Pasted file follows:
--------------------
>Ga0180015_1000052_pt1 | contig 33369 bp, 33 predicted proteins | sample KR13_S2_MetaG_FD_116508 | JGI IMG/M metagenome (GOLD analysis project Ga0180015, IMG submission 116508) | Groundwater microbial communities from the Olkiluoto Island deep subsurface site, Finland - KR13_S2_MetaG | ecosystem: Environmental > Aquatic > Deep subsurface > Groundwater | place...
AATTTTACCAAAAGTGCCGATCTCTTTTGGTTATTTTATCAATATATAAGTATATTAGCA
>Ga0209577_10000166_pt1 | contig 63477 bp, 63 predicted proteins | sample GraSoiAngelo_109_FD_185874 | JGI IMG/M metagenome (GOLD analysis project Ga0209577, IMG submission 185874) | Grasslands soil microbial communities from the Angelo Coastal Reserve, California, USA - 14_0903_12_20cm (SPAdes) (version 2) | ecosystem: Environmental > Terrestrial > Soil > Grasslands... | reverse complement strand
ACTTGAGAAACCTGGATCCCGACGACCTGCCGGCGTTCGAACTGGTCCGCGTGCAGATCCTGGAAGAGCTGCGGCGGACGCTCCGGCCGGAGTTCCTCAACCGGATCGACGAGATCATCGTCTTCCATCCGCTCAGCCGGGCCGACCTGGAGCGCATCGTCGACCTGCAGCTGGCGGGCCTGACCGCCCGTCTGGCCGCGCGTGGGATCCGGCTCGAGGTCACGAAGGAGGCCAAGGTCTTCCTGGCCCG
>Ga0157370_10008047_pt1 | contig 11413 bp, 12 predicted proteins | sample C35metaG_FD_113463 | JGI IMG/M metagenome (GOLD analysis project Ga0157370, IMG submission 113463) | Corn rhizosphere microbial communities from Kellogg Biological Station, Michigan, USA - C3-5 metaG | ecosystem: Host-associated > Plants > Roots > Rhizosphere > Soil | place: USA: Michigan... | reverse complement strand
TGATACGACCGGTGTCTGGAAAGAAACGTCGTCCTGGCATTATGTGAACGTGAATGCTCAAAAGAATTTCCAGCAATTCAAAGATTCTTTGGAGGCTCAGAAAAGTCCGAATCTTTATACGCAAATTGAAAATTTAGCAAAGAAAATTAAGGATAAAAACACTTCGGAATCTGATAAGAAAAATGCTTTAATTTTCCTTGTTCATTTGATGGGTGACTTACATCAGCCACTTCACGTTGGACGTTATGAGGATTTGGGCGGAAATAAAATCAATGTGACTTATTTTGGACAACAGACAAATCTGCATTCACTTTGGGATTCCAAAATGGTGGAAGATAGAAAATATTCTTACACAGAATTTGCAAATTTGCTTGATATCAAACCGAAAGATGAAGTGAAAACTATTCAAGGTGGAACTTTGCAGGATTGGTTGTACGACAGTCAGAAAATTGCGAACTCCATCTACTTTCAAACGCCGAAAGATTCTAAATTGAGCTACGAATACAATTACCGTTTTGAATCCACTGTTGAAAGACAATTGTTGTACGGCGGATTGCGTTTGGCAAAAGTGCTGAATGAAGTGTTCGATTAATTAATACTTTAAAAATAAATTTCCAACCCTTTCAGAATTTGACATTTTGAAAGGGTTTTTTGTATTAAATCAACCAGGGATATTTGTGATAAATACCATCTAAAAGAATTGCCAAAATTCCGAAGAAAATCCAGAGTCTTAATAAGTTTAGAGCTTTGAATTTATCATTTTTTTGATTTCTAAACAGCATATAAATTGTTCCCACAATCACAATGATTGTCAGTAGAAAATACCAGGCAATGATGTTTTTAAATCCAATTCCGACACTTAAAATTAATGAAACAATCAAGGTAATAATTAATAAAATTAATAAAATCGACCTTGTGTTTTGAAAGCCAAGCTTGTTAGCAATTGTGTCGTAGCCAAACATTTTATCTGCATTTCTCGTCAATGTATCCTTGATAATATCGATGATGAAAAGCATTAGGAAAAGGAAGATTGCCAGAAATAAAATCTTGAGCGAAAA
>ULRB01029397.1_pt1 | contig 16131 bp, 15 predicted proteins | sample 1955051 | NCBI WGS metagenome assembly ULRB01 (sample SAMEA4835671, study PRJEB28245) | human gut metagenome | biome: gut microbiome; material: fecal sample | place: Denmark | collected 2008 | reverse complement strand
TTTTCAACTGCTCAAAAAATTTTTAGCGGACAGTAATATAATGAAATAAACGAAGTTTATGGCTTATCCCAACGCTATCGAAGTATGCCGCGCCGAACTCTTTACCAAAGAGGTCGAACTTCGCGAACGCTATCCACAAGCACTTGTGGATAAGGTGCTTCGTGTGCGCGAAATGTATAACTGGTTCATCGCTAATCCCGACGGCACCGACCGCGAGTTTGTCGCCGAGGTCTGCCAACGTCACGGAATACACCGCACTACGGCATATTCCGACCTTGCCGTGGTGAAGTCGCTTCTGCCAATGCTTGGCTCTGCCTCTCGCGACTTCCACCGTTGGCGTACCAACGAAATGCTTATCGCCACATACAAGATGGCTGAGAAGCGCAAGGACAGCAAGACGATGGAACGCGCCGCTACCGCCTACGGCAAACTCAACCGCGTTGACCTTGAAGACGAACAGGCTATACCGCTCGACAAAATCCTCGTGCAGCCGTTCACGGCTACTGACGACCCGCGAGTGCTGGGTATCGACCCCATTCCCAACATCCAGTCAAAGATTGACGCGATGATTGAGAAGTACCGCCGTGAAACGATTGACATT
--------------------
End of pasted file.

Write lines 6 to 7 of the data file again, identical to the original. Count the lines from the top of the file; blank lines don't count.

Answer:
TGATACGACCGGTGTCTGGAAAGAAACGTCGTCCTGGCATTATGTGAACGTGAATGCTCAAAAGAATTTCCAGCAATTCAAAGATTCTTTGGAGGCTCAGAAAAGTCCGAATCTTTATACGCAAATTGAAAATTTAGCAAAGAAAATTAAGGATAAAAACACTTCGGAATCTGATAAGAAAAATGCTTTAATTTTCCTTGTTCATTTGATGGGTGACTTACATCAGCCACTTCACGTTGGACGTTATGAGGATTTGGGCGGAAATAAAATCAATGTGACTTATTTTGGACAACAGACAAATCTGCATTCACTTTGGGATTCCAAAATGGTGGAAGATAGAAAATATTCTTACACAGAATTTGCAAATTTGCTTGATATCAAACCGAAAGATGAAGTGAAAACTATTCAAGGTGGAACTTTGCAGGATTGGTTGTACGACAGTCAGAAAATTGCGAACTCCATCTACTTTCAAACGCCGAAAGATTCTAAATTGAGCTACGAATACAATTACCGTTTTGAATCCACTGTTGAAAGACAATTGTTGTACGGCGGATTGCGTTTGGCAAAAGTGCTGAATGAAGTGTTCGATTAATTAATACTTTAAAAATAAATTTCCAACCCTTTCAGAATTTGACATTTTGAAAGGGTTTTTTGTATTAAATCAACCAGGGATATTTGTGATAAATACCATCTAAAAGAATTGCCAAAATTCCGAAGAAAATCCAGAGTCTTAATAAGTTTAGAGCTTTGAATTTATCATTTTTTTGATTTCTAAACAGCATATAAATTGTTCCCACAATCACAATGATTGTCAGTAGAAAATACCAGGCAATGATGTTTTTAAATCCAATTCCGACACTTAAAATTAATGAAACAATCAAGGTAATAATTAATAAAATTAATAAAATCGACCTTGTGTTTTGAAAGCCAAGCTTGTTAGCAATTGTGTCGTAGCCAAACATTTTATCTGCATTTCTCGTCAATGTATCCTTGATAATATCGATGATGAAAAGCATTAGGAAAAGGAAGATTGCCAGAAATAAAATCTTGAGCGAAAA
>ULRB01029397.1_pt1 | contig 16131 bp, 15 predicted proteins | sample 1955051 | NCBI WGS metagenome assembly ULRB01 (sample SAMEA4835671, study PRJEB28245) | human gut metagenome | biome: gut microbiome; material: fecal sample | place: Denmark | collected 2008 | reverse complement strand